We can easily send/receive mails from Linux command line: this is really useful when you have to test your mail server or to send messages from shell scripts.
Install the package bsd-mailx or mailutils (I use bsd-mailx, but don't ask me why) with
apt-get install bsd-mailx
apt-get install mailutils
Useful parameters for the mail command are:
mail -s "Hello World" email@example.com
sends a mail to firstname.lastname@example.org with subject “Hello World”, while
mail -s "Hello World" -c email@example.com firstname.lastname@example.org
sends also a copy of the mail to a second mailbox.
It is possible to specify multiple recipients by joining them with a comma.
mail -s "Hello World" email@example.com,firstname.lastname@example.org
To set the body of the message, you can pipe it to the mail command
echo "Message body here" | mail -s "Subject here" email@example.com
or redirect the content of a file
mail -s "Subject here" firstname.lastname@example.org < /home/user/mail-body.txt
You can also use the output of other tool. To send the system memory usage to the sysadmin, you could try something like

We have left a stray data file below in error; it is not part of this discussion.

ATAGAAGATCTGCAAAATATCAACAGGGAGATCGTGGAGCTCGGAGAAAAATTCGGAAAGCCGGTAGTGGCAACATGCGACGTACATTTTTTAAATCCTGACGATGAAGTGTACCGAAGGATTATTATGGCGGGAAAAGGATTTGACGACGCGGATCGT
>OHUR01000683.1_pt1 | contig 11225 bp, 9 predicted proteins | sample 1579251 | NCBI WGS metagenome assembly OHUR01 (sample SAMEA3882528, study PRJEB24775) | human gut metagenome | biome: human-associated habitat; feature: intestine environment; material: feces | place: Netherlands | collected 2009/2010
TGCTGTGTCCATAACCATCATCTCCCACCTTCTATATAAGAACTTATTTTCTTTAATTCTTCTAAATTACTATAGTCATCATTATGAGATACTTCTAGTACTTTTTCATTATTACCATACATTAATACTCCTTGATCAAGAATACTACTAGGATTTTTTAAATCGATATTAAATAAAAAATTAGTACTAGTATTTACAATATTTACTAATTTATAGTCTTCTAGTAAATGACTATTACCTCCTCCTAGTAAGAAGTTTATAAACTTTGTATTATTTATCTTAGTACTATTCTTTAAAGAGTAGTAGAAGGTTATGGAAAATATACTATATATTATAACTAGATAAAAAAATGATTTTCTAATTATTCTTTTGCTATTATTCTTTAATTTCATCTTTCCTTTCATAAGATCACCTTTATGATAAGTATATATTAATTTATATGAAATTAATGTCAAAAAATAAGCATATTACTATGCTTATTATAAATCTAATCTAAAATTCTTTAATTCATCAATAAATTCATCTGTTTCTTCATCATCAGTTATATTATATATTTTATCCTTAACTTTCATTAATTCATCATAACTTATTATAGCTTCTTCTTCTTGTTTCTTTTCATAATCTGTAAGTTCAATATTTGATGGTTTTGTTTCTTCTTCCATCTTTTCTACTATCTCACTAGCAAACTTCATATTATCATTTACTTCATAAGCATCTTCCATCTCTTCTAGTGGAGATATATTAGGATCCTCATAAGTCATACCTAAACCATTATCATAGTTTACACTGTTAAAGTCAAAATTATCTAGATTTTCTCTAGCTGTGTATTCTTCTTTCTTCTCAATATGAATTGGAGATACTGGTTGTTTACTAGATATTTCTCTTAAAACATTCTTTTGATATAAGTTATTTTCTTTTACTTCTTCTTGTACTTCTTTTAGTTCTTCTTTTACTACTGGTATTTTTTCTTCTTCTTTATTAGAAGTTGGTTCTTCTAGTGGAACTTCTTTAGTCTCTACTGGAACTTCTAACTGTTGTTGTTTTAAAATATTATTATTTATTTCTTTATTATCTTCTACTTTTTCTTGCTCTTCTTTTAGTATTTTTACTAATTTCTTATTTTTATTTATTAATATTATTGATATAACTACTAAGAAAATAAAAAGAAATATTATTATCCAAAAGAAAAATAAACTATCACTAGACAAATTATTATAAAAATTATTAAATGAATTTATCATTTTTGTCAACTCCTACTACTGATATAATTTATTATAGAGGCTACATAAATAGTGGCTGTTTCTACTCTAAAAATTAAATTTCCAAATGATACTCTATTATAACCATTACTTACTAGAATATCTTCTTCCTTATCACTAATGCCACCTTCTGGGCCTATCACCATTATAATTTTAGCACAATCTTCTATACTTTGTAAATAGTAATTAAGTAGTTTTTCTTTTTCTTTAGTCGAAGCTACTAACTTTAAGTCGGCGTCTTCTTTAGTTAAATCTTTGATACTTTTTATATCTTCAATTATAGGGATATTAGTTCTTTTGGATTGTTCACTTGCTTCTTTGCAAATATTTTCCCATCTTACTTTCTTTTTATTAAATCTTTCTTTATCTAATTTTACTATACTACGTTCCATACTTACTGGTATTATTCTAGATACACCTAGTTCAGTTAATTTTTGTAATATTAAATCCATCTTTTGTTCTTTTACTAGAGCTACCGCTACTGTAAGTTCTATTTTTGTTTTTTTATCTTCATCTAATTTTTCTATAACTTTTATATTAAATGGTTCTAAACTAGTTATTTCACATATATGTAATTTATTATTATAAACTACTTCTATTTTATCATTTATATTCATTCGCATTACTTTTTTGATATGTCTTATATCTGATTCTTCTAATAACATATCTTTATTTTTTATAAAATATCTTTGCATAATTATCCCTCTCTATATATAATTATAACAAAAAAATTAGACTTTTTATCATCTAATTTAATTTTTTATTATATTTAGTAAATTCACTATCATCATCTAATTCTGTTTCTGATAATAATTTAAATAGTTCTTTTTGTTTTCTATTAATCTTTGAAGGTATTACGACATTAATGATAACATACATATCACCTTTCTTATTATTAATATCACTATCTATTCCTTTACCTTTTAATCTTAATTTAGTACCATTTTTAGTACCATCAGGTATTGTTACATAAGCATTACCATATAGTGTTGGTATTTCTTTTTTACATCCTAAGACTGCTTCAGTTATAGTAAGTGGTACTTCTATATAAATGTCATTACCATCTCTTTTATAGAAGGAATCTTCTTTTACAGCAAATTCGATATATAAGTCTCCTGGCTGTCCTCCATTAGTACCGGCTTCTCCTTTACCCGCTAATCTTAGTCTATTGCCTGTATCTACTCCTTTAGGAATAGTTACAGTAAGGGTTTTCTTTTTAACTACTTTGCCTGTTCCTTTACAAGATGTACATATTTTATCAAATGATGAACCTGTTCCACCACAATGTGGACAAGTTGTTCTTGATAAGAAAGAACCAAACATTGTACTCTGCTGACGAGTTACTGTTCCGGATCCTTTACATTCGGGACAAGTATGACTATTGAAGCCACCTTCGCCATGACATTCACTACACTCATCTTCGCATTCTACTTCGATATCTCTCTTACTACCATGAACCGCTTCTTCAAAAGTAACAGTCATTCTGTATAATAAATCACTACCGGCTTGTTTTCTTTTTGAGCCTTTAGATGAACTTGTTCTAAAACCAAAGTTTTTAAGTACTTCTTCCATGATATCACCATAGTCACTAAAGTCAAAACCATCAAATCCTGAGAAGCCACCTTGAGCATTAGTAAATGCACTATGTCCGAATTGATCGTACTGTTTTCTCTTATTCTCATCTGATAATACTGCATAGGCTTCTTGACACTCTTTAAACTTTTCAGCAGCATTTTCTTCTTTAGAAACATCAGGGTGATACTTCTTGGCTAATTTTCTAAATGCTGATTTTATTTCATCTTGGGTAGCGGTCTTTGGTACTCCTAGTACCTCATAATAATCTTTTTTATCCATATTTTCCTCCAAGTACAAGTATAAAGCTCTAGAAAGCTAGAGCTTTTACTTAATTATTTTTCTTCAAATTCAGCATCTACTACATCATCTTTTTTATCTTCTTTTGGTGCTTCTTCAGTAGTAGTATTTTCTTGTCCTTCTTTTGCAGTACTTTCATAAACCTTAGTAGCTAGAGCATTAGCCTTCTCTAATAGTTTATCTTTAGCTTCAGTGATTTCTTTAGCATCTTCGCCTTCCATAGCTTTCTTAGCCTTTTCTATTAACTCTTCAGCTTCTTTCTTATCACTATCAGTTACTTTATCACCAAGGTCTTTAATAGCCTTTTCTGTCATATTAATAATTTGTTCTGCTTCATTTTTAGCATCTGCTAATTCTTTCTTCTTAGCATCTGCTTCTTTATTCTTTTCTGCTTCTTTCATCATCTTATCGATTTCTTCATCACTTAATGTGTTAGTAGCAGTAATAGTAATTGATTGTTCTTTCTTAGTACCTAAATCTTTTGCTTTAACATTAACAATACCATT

free -h | mail -s "System memory usage" email@example.com
GTUBE is the Generic Test for Unsolicited Bulk Email. If your spam filter supports it, the GTUBE provides a test by which you can verify that the filter is installed correctly and is detecting incoming spam.
You can send yourself a test mail containing the following string of characters (in upper case and with no white spaces and line breaks):
You should send this test mail from an account outside of your network to avoid domain bypass rules.
echo "XJS*C4JDBQADN1.NSBN3*2IDNEN*GTUBE-STANDARD-ANTI-UBE-TEST-EMAIL*C.34X" | mail -s "GTUBE test mail" firstname.lastname@example.org